Thursday , June 22 2017
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Economy

Science ‘v’ Economics criticisms work both ways

Fish counter

These days it is almost a given that economics is not grounded in reality.  As the old joke has it: Q: What do you call an economist who makes a prediction? A: Wrong. The failure of thousands of extremely well-paid economists to see the 2008 crash coming did irrevocable harm …

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How the Tories’ magic money tree works

Tory #magicmoneytree

As the British general election enters its final week social media users have been bombarded by Tory trolls using #magicmoneytree to imply that Labour cannot be trusted on the economy.  The irony here is that the majority of Tory MPs and almost all of their non-banking supporters are entirely ignorant …

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Car finance – the next sub-prime crisis?

Car PCP

Most people think of the 2008 crash as a subprime mortgage crisis.  This is only partially true – and misleadingly so.  The real crisis was in the unregulated “shadow banking” sector where “securitised investment vehicles” (SIVs) are traded.  A SIV is created by repackaging the income from loans (including mortgages) …

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Is the UK economy plunging into recession?

UK recession 2017

The problem with recessions is that you don’t know you’re in one until it is too late.  That is because nobody actually knows what the economy is doing right now.  We have to wait until government and corporate statisticians compile and analyse the data – a process that can take …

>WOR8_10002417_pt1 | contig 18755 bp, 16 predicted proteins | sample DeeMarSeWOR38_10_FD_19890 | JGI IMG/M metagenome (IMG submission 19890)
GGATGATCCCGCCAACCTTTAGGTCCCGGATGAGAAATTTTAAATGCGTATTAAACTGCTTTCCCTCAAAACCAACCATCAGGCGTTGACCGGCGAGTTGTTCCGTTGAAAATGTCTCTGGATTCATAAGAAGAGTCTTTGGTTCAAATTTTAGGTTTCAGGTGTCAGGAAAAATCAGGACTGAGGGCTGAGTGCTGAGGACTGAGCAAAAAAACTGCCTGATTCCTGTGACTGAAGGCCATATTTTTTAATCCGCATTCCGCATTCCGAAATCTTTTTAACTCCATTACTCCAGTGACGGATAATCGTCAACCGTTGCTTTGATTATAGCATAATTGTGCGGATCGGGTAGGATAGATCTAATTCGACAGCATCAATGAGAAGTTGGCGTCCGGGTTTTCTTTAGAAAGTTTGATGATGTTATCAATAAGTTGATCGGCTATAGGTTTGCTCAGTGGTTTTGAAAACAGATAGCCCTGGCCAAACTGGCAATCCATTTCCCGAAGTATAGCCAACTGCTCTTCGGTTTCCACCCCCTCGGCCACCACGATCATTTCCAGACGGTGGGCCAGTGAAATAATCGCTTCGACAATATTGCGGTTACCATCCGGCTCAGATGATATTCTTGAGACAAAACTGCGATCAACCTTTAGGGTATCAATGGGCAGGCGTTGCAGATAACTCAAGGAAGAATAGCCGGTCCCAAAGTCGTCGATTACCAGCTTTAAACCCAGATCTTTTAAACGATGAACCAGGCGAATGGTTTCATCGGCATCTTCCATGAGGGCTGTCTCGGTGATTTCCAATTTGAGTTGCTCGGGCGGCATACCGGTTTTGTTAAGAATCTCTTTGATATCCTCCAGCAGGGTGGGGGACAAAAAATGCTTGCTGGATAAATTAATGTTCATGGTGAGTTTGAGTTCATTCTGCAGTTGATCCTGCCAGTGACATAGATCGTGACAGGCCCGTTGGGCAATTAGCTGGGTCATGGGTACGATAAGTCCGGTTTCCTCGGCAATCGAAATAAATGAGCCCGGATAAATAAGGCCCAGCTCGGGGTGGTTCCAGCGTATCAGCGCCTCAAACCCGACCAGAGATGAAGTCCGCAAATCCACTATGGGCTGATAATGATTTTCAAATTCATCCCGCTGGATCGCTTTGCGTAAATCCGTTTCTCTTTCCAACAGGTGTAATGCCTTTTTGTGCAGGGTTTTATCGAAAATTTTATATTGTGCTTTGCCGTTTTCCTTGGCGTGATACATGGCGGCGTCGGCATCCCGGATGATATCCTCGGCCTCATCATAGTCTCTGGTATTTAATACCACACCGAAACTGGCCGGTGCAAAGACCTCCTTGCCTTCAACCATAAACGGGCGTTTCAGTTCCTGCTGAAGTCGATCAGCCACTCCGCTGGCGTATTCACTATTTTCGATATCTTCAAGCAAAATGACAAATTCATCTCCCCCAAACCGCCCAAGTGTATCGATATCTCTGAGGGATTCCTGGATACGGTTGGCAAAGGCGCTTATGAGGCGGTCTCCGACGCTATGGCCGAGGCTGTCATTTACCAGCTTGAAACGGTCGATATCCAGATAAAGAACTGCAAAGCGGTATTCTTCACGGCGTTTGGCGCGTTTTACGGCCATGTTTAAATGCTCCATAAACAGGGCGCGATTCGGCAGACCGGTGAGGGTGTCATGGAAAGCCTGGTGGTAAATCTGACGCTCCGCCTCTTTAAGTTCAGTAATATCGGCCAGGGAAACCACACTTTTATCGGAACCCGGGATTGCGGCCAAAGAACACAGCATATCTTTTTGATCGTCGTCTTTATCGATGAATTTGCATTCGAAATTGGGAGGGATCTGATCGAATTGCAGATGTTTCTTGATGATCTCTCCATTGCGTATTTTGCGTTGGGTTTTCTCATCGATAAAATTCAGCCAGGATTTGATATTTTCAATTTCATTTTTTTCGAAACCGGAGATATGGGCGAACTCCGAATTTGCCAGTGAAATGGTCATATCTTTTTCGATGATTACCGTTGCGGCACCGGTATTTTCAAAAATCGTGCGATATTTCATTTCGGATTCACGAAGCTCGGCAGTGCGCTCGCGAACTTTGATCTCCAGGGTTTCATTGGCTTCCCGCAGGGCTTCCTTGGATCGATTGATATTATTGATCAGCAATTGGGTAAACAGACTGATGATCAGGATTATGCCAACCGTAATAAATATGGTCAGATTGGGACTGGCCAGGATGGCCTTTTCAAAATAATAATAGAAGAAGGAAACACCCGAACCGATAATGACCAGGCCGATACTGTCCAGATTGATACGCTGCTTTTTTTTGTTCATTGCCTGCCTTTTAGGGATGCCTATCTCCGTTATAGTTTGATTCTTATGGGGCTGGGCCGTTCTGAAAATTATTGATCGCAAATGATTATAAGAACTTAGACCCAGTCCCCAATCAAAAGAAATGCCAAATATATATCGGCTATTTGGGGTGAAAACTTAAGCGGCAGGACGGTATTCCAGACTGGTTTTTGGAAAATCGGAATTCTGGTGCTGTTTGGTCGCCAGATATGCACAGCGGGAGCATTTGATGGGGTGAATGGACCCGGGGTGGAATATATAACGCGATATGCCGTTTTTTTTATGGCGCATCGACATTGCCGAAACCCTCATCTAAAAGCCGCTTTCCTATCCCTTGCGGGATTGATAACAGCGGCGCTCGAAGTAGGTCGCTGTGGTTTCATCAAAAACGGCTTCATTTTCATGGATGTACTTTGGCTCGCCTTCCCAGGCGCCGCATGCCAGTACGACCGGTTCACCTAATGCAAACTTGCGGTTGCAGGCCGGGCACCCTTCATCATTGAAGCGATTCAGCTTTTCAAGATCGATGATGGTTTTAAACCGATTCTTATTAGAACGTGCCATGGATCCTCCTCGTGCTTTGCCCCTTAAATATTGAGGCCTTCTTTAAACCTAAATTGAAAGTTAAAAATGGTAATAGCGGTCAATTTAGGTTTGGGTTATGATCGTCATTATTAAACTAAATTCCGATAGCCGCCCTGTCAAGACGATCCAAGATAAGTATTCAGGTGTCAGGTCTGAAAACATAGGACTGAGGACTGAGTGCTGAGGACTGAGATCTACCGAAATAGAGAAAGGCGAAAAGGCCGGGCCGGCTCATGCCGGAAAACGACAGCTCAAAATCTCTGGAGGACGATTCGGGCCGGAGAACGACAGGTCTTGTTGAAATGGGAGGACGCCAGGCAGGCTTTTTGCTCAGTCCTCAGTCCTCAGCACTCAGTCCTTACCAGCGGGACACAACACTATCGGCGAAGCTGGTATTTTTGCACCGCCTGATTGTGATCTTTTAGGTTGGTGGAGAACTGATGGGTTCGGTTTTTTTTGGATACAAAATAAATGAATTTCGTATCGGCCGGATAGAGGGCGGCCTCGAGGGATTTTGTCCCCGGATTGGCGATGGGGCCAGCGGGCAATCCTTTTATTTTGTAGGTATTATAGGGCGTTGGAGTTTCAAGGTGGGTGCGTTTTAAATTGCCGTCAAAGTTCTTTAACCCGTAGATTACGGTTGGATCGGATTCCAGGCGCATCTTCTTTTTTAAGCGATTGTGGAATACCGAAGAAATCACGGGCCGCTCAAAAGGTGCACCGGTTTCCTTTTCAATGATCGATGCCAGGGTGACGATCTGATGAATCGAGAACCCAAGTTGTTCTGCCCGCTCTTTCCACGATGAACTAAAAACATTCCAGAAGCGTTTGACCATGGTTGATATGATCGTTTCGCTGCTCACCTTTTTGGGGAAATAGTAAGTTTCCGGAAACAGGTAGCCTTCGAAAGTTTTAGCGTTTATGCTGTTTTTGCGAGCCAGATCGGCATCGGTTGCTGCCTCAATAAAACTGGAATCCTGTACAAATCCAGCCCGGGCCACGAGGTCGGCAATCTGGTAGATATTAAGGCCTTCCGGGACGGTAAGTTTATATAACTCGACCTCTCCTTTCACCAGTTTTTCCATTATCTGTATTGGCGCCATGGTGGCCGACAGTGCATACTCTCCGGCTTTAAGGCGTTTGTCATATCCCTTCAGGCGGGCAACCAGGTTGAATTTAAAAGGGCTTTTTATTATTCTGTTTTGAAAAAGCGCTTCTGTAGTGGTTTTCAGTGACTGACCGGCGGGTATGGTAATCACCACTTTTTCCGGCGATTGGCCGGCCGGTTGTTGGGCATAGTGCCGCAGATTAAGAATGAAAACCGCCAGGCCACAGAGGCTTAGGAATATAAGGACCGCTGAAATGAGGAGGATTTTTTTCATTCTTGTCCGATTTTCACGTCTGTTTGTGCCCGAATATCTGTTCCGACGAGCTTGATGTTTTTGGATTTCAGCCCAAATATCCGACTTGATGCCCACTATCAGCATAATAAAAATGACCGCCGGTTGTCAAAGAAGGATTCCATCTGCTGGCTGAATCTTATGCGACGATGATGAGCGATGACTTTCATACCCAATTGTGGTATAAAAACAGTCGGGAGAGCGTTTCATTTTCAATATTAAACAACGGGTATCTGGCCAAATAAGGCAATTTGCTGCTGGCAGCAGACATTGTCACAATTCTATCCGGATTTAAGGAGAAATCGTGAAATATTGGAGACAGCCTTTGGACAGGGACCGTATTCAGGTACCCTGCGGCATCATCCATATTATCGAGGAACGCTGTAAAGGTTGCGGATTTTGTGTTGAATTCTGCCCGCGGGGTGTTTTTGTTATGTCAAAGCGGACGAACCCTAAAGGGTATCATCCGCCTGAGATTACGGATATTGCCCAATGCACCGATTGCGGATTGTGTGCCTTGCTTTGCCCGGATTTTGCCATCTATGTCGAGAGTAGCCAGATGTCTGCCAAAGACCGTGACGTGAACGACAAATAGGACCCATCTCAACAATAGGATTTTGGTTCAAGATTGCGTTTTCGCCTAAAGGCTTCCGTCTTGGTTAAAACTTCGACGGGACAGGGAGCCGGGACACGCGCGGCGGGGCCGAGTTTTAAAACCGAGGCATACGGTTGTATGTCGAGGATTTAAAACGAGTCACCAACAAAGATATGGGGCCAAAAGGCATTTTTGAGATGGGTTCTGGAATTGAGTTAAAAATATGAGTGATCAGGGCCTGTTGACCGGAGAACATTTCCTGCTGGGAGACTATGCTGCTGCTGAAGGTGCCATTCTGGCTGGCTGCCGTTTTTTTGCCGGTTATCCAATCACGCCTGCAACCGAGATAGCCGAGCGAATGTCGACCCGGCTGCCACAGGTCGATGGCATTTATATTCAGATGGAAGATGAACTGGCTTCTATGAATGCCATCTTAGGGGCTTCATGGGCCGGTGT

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The choice you won’t be offered on 8 June

Democratic Money

Between now and June 8th, the most common question posed by politicians, journalists and drunk men down the pub will be some variant of “how are you going to pay for it?”  From defence spending to international aid and from energy price caps to social care, every electoral promise will …

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British banking collapse predates Brexit

City of London

Forget Brexit, it’s much worse than that according to Paul J. Davies at the Wall Street Journal: “Banks in Britain are still languishing in the doldrums brought on by the financial crisis of 2008. Weak banking activity and low investment returns have caused revenue to shrink, leading to widespread cost-cutting …

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The gig economy is eating Britain from the inside

Gig economy

Believe it or not, the UK is currently experiencing ‘full-employment.’  That is, while 4.7 percent of working age people are officially unemployed, most are what economists used to call ‘frictional’ – they are moving between jobs or moving between work and education. At face value, this is good news.  Indeed, …

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The last act of a dying industry

Dying industry

Within any country’s economy are several critical industries that are considered “strategic.”  In 19th century Britain, for example, coal, steel and shipbuilding were deemed to be essential.  Even today, the ability to construct military vessels is, at least to a limited extent, considered strategic.  Steel has a less obvious position.  …

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The dark shadow that still haunts banking

Shadow Banking

The digital economy has largely been welcomed as a “disruptive force,” obliging old fashioned businesses to compete for custom with new lean internet companies like Uber and Google.  But disruptive businesses in banking may not be the positive development intended.  As Leonid Bershidsky at Bloomberg points out: “In a rivalry …

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